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This review is from: Father Seraphim Rose: His Life and Works (Paperback)
It's extremely difficult to find words that adequately categorize Father Seraphim Rose (born Eugene Rose, in California, in 1934), but I suspect that he will be recognized one day as a leading American-born spiritual teacher of the twentieth century. This biography, written by a member of the Orthodox Brotherhood of St. Herman of Alaska which Seraphim co-founded, is an excellent introduction to his life and thought. Over 1,000 pages in length and illustrated with dozens of photographs, the book both helps the reader follow the directions in which Seraphim's life journey took him, and also provides invaluable and detailed discussions of his printed and unprinted works. The reader gets to know Seraphim the man and Seraphim the thinker. Moreover, Hieromonk Damascene, the biography's author, has a fluid and compelling style that never ceases to keep the reader's attention.
Seraphim's journey from bohemian nihilism to Taoism to, eventually, Orthodox Christianity, ordination as a hieromonk (or monk-priest), co-founder of a religious brotherhood, spiritual staretz, author, and apologist is fascinating and inspiring. In many ways, he seems everyman/woman, searching for meaning in a culture that seems increasingly absurd, violent, and heartless. But what separates Seraphim from many of us is his absolutely dedicated search for Truth, his willingness to give himself soul and body to it, and the deep holiness he acquired as a consequence.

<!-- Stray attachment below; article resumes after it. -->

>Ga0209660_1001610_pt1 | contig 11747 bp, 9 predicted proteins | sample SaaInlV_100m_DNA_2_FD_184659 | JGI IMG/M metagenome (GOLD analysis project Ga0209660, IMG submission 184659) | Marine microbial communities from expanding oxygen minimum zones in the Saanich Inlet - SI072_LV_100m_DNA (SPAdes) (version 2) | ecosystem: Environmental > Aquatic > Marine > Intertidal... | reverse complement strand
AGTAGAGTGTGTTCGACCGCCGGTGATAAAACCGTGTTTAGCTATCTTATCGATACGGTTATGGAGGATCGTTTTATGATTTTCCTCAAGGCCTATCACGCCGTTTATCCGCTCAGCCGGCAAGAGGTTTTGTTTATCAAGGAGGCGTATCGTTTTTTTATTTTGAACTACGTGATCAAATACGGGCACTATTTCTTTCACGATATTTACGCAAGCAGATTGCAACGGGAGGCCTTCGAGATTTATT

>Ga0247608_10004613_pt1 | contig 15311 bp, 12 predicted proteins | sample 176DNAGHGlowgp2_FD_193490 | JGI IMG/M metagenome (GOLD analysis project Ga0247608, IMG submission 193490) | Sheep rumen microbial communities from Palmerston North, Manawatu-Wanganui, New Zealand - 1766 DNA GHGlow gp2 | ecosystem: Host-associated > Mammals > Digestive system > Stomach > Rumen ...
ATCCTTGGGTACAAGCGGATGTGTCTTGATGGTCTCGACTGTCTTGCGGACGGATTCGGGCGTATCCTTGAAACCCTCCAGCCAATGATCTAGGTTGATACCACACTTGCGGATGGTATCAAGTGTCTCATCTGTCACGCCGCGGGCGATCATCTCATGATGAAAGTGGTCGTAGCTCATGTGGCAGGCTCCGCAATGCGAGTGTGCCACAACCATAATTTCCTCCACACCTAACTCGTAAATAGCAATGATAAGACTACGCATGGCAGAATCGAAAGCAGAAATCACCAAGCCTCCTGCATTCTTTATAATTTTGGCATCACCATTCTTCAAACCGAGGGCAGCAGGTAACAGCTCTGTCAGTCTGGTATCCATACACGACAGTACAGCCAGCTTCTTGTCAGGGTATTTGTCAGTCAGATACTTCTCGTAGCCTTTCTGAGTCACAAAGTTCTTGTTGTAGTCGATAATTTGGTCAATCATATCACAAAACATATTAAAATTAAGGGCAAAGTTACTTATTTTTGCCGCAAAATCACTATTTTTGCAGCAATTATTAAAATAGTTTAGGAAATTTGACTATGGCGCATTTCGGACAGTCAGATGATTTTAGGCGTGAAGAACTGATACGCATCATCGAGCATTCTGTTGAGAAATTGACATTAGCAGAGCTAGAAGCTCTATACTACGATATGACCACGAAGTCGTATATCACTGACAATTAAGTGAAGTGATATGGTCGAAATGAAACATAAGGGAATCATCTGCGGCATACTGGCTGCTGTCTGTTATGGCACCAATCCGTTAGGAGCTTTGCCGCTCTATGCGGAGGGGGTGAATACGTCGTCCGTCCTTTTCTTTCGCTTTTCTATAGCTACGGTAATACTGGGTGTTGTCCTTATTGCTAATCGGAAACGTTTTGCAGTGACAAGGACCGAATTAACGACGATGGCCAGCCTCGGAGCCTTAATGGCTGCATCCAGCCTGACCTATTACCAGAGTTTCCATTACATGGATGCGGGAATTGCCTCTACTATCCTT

One of the more inspiring patterns in Seraphim's life is his gradual progression from a rather dogmatic, unforgiving attitude to non-Orthodox Christians--not unusual in zealous converts--to a much more encompassing, loving attitude towards the end of his short life (he "reposed," as the Orthodox put it, in 1982). Although always convinced that Orthodoxy was the most authentic expression of Christianity, and hence the one, true Church, Seraphim grew so saint-like in his last years that he clearly transcended sectarian zealotry. Near the end of his life, he confessed regret at the occasionally judgmental dogmatism of his youth.
Reading Seraphim and serious meditation on his life leads those of us who claim to be Christian to the clear and pressing demand to make a choice: profit by his example and dedicate ourselves to God without any playacting or self-serving, or continue in what may be a comfortable, no-risk piety. It is a mark of his authenticity that no reader can walk away from him with indifference. To read him and learn about his life is to be changed.
I have no doubt that Seraphim will one day soon be officially canonized.